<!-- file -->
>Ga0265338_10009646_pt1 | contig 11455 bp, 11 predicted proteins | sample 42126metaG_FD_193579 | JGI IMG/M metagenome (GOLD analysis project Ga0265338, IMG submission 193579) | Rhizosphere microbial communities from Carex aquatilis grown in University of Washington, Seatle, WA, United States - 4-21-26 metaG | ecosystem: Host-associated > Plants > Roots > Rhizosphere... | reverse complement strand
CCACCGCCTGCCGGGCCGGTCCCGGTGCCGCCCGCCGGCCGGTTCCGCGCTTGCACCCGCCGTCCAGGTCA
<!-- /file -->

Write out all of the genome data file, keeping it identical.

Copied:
>Ga0265338_10009646_pt1 | contig 11455 bp, 11 predicted proteins | sample 42126metaG_FD_193579 | JGI IMG/M metagenome (GOLD analysis project Ga0265338, IMG submission 193579) | Rhizosphere microbial communities from Carex aquatilis grown in University of Washington, Seatle, WA, United States - 4-21-26 metaG | ecosystem: Host-associated > Plants > Roots > Rhizosphere... | reverse complement strand
CCACCGCCTGCCGGGCCGGTCCCGGTGCCGCCCGCCGGCCGGTTCCGCGCTTGCACCCGCCGTCCAGGTCA